Written by 10:33 am On the Bench

WIP : Hasegawa 1/72 F-16C Blk 30 Pt.1 – Construction

While waiting for a spare canopy for my F-100F build, I decided to start on another SEAD aircraft, this time a 480th TFS Blk 30 F-16C based in Germany and deployed as part of a Hunter-Killer team with F-4Gs in the late 1980s. At this time, the HTS Pod hadn’t been developed yet so the F-16C fired the AGM-88s based on information passed by the F-4G. The kit is the venerable Hasegawa F-16 kit that I’ve built a version of before.

I begin with the simplistic ejection seat. The F-16 canopy is big and the lack of details on the seat can be clearly seen so I added 0.7mm masking tape for the belts and various bits of plastic plates for detail. Note the flash around the seat: this mold has definitely seen better days.

The F-16C I’m modeling will have the same loadout as this reference picture I found. The picture shows a pair of AIM-9L/M Sidewinders and AGM-88 HARMs. It also carries 2 wing tanks and an empty rail on the centerline.

The kit of course doesn’t come with the AGM-88s, for which I raided a Hasegawa Weapons Set for. The Weapons Set strangely leaves out the LAU-118 launcher rail though which means I have to scratchbuild a pair. I based the look from the LAU-118 included in the Tamiya 1/72 F-16CJ kit, which is a much more modern molding of the F-16C (highly recommended BTW).

I went through 2 iterations using plastic plates. The rail itself is 1mm while the ‘other stuff’ are 0.25mm plates.

It should look the part after paint and a wash to bring out the panel lines.

I also prepped all the stores at this time. The AIM-9s came with the kit and I added some detail on the rear fins using masking tape. I added pins to the fuel tanks for easier installation down the road.

Learning a lesson from my previous F-16ADF build, I have to install the exhaust at the beginning of the build to prevent an over-scaled panel line where it joins the fuselage. This was quickly painted with Vallejo Metal Color Pale Burnt Exhaust and Jet Exhaust over a gloss black base. Once cured, the whole area was masked off.

To reduce the gap around the intake when it plugs into the lower fuselage, I added a length of sprue as an expander at the back of the intake. I don’t remember the intake of having a bad fit previosly but I had to spend some time to get all 4 parts of the intake to align properly. As usual, the intake also requires pre-painting before installation.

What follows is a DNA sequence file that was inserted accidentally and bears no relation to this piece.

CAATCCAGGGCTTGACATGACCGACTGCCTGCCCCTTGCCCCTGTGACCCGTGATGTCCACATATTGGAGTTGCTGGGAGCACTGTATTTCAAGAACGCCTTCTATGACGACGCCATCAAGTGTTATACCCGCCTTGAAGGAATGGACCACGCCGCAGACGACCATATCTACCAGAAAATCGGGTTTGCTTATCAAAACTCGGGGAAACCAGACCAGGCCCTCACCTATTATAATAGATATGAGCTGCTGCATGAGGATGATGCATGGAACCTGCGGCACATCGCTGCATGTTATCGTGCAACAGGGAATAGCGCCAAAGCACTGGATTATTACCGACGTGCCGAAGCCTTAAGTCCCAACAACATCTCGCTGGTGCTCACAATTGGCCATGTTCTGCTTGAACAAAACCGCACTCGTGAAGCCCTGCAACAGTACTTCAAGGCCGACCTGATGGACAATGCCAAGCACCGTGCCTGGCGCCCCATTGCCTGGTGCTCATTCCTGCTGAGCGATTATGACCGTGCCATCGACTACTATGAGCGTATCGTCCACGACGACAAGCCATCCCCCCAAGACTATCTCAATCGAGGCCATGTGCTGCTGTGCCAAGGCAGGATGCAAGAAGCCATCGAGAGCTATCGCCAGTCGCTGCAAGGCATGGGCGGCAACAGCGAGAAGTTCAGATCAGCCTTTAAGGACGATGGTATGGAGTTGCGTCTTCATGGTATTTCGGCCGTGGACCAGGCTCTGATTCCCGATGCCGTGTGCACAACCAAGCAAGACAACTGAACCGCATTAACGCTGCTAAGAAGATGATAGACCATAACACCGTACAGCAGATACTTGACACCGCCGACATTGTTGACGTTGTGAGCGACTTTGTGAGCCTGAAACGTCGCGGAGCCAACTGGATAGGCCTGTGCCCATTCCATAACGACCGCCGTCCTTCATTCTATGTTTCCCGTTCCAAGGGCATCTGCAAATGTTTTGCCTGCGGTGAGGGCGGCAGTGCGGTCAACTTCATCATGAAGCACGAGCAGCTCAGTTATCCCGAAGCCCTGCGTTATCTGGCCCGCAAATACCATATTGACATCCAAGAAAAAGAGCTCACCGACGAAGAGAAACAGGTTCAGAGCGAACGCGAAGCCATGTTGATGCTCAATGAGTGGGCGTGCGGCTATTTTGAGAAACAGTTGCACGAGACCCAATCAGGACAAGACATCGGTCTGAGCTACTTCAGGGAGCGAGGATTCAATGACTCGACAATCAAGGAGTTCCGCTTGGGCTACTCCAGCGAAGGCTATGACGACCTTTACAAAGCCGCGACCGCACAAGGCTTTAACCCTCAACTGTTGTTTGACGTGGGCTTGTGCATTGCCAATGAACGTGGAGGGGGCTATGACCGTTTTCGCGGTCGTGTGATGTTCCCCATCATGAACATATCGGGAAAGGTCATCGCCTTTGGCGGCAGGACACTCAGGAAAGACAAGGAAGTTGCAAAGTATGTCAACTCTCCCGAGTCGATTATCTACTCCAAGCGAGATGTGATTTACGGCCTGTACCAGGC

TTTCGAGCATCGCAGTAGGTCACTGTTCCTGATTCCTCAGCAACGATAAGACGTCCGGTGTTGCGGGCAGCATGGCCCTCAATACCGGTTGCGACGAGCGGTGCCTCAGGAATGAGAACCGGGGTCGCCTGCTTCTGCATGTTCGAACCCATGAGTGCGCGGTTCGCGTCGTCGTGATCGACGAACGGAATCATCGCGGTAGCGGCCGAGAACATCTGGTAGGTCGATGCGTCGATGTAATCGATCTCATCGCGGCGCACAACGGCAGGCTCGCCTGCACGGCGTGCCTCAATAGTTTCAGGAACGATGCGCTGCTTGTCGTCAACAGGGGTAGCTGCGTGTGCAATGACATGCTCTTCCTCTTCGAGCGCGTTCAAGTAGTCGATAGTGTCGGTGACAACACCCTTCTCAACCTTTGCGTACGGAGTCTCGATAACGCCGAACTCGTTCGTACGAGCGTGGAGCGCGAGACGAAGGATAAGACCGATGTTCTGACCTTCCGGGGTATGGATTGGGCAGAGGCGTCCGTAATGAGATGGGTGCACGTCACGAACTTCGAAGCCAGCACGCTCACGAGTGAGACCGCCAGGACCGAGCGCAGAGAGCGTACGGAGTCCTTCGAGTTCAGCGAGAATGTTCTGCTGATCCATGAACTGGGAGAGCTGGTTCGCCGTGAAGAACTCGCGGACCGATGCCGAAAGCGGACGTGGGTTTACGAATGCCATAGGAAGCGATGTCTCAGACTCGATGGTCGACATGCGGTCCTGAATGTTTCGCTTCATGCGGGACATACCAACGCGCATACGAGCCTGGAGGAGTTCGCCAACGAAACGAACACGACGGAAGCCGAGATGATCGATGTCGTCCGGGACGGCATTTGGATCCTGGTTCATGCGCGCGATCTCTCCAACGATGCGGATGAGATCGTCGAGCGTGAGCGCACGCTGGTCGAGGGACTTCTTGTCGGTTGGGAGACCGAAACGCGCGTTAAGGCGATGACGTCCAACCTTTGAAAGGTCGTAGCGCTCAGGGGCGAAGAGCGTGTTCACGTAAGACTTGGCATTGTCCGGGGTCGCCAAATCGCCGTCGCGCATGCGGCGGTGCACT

With the expander in place, the intake fits quite well with minimal gaps around the join.

Everything else came together quite easily. I decided to cement the pylons in place at this stage as I’ve found it troublesome to do it after painting which tends to result in messy melted paint. If I do it now, cement is sticking bare plastic together which is a much stronger fit.

The kit comes with a clear canopy but during the 1980s, F-16s had tinted canopies (see ref pic above) so I went about tinting mine using Tamiya X-19 Smoke. I thinned the paint with Mr Hobby Levelling Thinner and mist coated several passes on the inside of the canopy.

Something I’ve tried and failed so far is to replicate the thin black seals around the base of the canopy glass. This detail is quite obvious when I see photos but in 1/72, it hasn’t been easy to do. In any case, I’m trying again here. I first masked off the canopy leaving about 0.7mm gap all around the base.

I then sprayed black on the frame.

And then I added more masking tape for the black line using 0.7mm tape. Will this work? Only time will tell…


In any case, it’s now ready for painting. Spoiler alert: it won’t go as smoothly as I thought it would. As usual.

Build Log
Part 1 – Construction | Part 2 – Painting & Finishing

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